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As Divided for The Daily Learning Schedule
Positive Mitzvah 181,
Negative Mitzvot 309, 298;
Positive Mitzvah 184
Positive Mitzvah 181: Atoning for an Unsolved Murder - "Eglah Arufah"
Deuteronomy 21:1 "If one be found slain in the land"
HaShem wants people to live in peace and happiness.
He wants us to strive to prevent tragedy and avoid misfortune.
If a dead body was found in a field and it is impossible to find the murderer, there is a special procedure to follow.
This Positive Mitzvah is called Eglah Arufah - the slaying of a calf.
The elders of the city closest to the site of the dead body, must bring a female calf to a specific stream and slay it. Then, in the presence of the priests, they must declare their innocence. They say that they know nothing about the incident and ask HaShem to atone for the spilled blood.
Negative Mitzvah 309: It is forbidden to work the land near a stream where atonement is made for an unsolved murder
Deuteronomy 21:4 "Which shall neither be plowed nor sown"
There are special laws for dealing with an unsolved murder (See Positive Mitzvah 181).
The elders and judges must make a solemn declaration and carry out a detailed procedure at the bank of a stream.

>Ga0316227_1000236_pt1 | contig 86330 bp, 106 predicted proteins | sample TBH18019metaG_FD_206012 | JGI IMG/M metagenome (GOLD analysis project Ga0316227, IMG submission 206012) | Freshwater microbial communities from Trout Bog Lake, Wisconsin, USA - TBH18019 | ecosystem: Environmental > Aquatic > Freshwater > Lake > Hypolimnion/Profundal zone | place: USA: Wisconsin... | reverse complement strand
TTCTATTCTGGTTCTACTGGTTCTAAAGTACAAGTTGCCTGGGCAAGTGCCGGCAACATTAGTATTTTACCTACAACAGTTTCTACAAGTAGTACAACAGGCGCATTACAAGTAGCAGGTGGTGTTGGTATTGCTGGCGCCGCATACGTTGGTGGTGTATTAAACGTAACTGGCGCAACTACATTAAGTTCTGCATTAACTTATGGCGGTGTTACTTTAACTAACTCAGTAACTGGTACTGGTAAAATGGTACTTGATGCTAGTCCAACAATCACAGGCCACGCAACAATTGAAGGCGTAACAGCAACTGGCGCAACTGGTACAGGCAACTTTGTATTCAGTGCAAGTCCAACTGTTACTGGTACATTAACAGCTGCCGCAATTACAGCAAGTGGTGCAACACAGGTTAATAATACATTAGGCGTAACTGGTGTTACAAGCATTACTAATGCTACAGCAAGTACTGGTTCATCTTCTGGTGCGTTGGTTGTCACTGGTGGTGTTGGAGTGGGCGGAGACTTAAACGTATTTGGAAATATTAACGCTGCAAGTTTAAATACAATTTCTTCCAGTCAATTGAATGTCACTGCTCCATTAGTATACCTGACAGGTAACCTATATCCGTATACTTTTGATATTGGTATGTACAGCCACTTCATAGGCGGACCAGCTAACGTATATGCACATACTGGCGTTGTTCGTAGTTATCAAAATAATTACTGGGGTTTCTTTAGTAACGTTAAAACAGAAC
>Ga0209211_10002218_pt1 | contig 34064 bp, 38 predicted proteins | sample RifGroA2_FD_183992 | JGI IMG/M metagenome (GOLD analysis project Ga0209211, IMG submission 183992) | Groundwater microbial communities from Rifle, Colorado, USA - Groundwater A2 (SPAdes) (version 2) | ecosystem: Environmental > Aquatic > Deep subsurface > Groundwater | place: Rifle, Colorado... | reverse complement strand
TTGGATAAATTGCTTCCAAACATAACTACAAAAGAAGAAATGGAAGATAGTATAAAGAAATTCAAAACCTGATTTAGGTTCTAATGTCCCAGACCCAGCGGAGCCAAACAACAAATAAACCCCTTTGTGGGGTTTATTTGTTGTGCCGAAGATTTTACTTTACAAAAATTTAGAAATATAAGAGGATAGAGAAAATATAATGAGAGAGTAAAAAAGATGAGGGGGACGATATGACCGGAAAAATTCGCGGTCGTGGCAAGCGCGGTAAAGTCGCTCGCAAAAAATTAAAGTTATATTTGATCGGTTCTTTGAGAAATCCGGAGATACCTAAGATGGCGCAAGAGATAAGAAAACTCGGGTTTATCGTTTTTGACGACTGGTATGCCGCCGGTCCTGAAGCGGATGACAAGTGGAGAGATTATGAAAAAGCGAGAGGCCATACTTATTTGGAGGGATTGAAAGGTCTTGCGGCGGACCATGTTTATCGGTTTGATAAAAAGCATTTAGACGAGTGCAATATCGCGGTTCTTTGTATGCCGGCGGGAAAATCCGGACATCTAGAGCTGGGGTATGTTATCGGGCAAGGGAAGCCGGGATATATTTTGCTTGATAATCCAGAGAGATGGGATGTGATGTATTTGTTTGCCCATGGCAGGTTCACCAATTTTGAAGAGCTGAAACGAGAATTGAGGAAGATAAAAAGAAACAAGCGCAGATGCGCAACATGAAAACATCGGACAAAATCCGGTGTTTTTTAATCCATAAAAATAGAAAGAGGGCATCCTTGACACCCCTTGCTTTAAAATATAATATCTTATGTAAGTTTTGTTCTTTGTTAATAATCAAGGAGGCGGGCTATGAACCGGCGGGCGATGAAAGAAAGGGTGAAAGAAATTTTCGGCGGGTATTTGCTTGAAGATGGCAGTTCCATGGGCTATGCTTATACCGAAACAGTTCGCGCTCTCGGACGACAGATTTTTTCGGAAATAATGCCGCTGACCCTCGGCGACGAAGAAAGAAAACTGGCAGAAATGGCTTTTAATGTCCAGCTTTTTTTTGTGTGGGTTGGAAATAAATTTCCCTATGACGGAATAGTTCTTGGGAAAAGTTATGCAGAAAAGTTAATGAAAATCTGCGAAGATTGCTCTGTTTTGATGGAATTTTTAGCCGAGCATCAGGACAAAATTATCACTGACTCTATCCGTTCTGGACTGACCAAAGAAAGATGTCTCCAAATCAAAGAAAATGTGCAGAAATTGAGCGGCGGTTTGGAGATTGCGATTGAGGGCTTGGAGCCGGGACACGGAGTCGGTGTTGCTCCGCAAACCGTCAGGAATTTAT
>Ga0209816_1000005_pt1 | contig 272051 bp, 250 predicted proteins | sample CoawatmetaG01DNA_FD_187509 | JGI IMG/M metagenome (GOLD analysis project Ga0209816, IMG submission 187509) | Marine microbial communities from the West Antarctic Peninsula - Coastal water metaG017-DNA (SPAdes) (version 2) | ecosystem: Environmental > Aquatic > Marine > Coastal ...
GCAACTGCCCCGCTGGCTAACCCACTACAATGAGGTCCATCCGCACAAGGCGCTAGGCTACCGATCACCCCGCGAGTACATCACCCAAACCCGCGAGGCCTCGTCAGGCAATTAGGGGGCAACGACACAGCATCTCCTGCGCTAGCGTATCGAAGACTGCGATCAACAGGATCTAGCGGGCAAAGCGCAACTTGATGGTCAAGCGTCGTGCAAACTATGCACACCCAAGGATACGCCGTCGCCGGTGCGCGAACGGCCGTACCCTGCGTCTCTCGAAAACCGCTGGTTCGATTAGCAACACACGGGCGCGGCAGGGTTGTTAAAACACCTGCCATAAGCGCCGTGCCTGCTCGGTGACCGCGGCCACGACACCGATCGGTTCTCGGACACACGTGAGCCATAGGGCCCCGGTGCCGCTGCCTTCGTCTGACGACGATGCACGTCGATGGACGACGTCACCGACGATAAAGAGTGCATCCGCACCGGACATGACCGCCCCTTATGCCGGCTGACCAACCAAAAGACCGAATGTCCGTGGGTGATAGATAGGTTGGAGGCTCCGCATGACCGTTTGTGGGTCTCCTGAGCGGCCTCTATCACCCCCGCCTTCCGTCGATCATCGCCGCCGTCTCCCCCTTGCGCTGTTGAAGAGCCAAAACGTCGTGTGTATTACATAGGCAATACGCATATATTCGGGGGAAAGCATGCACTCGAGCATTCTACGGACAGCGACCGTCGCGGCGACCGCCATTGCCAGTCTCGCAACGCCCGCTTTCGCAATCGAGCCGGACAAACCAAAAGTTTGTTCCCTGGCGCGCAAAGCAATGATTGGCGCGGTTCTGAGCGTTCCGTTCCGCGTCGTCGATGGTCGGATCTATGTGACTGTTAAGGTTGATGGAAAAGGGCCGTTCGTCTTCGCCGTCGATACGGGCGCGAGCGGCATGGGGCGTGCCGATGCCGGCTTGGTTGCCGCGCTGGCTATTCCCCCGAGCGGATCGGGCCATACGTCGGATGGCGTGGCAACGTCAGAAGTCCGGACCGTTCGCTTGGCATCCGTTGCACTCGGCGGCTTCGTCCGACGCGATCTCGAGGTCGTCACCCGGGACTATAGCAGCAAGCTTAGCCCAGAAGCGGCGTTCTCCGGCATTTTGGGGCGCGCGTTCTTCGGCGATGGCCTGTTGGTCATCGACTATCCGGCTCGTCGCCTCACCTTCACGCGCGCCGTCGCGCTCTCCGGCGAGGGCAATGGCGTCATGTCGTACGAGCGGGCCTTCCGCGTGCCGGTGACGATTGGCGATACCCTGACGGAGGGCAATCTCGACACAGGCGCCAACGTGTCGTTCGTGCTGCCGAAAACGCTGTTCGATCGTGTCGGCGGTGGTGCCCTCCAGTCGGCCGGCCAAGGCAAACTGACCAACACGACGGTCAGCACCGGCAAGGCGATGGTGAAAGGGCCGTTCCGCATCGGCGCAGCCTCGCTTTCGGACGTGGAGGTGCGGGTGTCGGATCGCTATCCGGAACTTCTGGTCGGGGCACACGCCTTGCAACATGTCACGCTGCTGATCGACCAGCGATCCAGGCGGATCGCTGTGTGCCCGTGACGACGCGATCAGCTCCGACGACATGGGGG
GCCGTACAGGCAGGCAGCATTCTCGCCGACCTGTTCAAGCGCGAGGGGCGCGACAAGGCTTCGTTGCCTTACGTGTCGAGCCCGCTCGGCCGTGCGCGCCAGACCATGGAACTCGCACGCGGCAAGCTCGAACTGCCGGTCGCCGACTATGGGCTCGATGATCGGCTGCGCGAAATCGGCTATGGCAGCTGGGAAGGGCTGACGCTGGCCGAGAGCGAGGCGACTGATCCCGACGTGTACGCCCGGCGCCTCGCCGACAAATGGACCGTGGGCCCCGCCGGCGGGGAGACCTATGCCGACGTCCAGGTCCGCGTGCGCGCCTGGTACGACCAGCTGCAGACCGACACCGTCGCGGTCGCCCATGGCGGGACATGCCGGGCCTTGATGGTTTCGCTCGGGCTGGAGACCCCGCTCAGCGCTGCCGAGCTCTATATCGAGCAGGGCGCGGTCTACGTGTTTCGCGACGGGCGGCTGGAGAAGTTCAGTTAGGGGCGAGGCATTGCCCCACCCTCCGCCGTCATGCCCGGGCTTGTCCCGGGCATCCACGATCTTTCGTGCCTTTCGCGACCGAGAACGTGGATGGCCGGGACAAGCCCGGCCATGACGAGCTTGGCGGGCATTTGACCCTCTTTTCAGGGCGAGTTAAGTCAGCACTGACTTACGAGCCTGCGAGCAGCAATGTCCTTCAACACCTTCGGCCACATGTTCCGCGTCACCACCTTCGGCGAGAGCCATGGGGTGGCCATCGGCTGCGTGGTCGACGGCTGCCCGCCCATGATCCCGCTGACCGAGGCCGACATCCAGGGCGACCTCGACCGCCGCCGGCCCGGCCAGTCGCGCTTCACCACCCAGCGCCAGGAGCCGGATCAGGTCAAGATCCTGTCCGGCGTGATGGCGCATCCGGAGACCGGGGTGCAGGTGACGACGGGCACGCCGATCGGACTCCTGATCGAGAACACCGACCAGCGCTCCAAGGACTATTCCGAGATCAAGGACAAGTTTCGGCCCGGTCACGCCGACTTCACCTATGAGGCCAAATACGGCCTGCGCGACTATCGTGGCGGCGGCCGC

This teaches us the responsibility the community has to protect life and atone for the unsolved murder.
This Negative Mitzvah concerns the land surrounding the stream where this procedure takes place. We are cautioned not to plant or work that soil.
Negative Mitzvah 298: It is forbidden to neglect a hazard within the home or outside of it
Deuteronomy 22:8 "You shall not bring blood upon your house."
We are responsible for our possessions and we must care for our surroundings.
The Torah cautions us not to neglect an unsafe condition in our home or a hazard in our community that may cause harm.
A rickety staircase, a cracked window pane or a broken street light, are examples of items that must be repaired to ensure safety.
Positive Mitzvah 184: Removing Sources of Danger from our Property
Deuteronomy 22:81 "Then you shall place a guard-rail around your roof'
Shlomie was watching his neighbor put up a fence in his backyard. He was enclosing an old fashioned water pump that had an opened well next to it.
"Hey, Mr. Goldstein, why are you putting up that fence?"
"Do you know how deep this well is?" Mr. Goldstein asked.
"Someone might fall into it and get hurt."
"But its your yard, Mr. Goldstein. Your family knows to be careful!" Shlomie said.
"You may be right, Shlomie. But still, the Torah commands us to prevent dangerous sites on our property. Even if my family is careful, I must think of others, as well."
This Positive Mitzvah obligates us to avoid hazardous situations by putting a fence on our roofs, enclosing open pits and similar dangers on our property.
You complain that peace in the home is, for you, wrought with obstacles. All of us today are souls that have been here before. In general, we return on unfinished business. Certainly, we are all responsible for doing all the good we can, and avoiding everything harmful. But that certain unfinished business, that is where the most obstacles shall be. And those obstacles will be your only clue as to what business you are here to finish.
From: Bringing Heaven Down to Earth by Tzvi Freeman - email@example.com
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